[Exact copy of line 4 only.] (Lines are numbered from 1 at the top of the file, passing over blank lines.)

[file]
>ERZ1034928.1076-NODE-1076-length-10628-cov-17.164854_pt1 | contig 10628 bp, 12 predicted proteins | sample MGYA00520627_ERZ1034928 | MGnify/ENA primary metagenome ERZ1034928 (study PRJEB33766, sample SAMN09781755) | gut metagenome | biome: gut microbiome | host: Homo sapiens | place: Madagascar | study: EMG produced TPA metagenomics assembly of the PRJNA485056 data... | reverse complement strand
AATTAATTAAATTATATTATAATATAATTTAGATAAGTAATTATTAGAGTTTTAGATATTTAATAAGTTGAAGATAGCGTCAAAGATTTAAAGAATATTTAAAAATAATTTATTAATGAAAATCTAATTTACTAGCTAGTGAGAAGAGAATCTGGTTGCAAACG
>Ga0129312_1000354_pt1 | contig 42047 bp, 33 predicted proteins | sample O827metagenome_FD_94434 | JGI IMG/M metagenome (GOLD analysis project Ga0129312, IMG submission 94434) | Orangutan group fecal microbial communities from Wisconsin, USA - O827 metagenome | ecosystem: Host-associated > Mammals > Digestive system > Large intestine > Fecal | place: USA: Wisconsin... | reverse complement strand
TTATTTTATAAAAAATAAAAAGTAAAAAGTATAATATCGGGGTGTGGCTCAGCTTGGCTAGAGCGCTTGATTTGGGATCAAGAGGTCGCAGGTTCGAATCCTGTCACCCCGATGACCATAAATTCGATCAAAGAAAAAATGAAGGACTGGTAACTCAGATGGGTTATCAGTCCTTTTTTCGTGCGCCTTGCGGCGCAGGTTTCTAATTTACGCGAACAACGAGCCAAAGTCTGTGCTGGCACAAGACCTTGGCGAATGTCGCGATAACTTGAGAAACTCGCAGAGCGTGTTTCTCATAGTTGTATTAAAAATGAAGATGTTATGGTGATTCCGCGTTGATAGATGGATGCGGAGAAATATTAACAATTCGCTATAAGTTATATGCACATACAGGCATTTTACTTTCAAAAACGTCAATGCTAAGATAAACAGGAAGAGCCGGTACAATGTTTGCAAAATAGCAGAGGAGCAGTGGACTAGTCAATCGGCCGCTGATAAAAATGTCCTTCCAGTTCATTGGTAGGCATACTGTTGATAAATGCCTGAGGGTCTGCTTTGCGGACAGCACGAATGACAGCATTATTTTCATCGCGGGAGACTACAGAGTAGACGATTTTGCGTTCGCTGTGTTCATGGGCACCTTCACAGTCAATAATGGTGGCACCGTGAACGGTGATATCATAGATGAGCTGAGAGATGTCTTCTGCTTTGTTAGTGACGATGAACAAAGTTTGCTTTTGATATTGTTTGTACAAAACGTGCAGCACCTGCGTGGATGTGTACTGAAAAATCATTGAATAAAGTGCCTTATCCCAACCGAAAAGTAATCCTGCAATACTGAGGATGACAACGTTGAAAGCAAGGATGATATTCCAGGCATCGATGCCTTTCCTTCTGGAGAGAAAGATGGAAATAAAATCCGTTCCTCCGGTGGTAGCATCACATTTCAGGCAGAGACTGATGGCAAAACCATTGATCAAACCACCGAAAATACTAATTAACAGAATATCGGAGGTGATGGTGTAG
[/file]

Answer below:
TTATTTTATAAAAAATAAAAAGTAAAAAGTATAATATCGGGGTGTGGCTCAGCTTGGCTAGAGCGCTTGATTTGGGATCAAGAGGTCGCAGGTTCGAATCCTGTCACCCCGATGACCATAAATTCGATCAAAGAAAAAATGAAGGACTGGTAACTCAGATGGGTTATCAGTCCTTTTTTCGTGCGCCTTGCGGCGCAGGTTTCTAATTTACGCGAACAACGAGCCAAAGTCTGTGCTGGCACAAGACCTTGGCGAATGTCGCGATAACTTGAGAAACTCGCAGAGCGTGTTTCTCATAGTTGTATTAAAAATGAAGATGTTATGGTGATTCCGCGTTGATAGATGGATGCGGAGAAATATTAACAATTCGCTATAAGTTATATGCACATACAGGCATTTTACTTTCAAAAACGTCAATGCTAAGATAAACAGGAAGAGCCGGTACAATGTTTGCAAAATAGCAGAGGAGCAGTGGACTAGTCAATCGGCCGCTGATAAAAATGTCCTTCCAGTTCATTGGTAGGCATACTGTTGATAAATGCCTGAGGGTCTGCTTTGCGGACAGCACGAATGACAGCATTATTTTCATCGCGGGAGACTACAGAGTAGACGATTTTGCGTTCGCTGTGTTCATGGGCACCTTCACAGTCAATAATGGTGGCACCGTGAACGGTGATATCATAGATGAGCTGAGAGATGTCTTCTGCTTTGTTAGTGACGATGAACAAAGTTTGCTTTTGATATTGTTTGTACAAAACGTGCAGCACCTGCGTGGATGTGTACTGAAAAATCATTGAATAAAGTGCCTTATCCCAACCGAAAAGTAATCCTGCAATACTGAGGATGACAACGTTGAAAGCAAGGATGATATTCCAGGCATCGATGCCTTTCCTTCTGGAGAGAAAGATGGAAATAAAATCCGTTCCTCCGGTGGTAGCATCACATTTCAGGCAGAGACTGATGGCAAAACCATTGATCAAACCACCGAAAATACTAATTAACAGAATATCGGAGGTGATGGTGTAG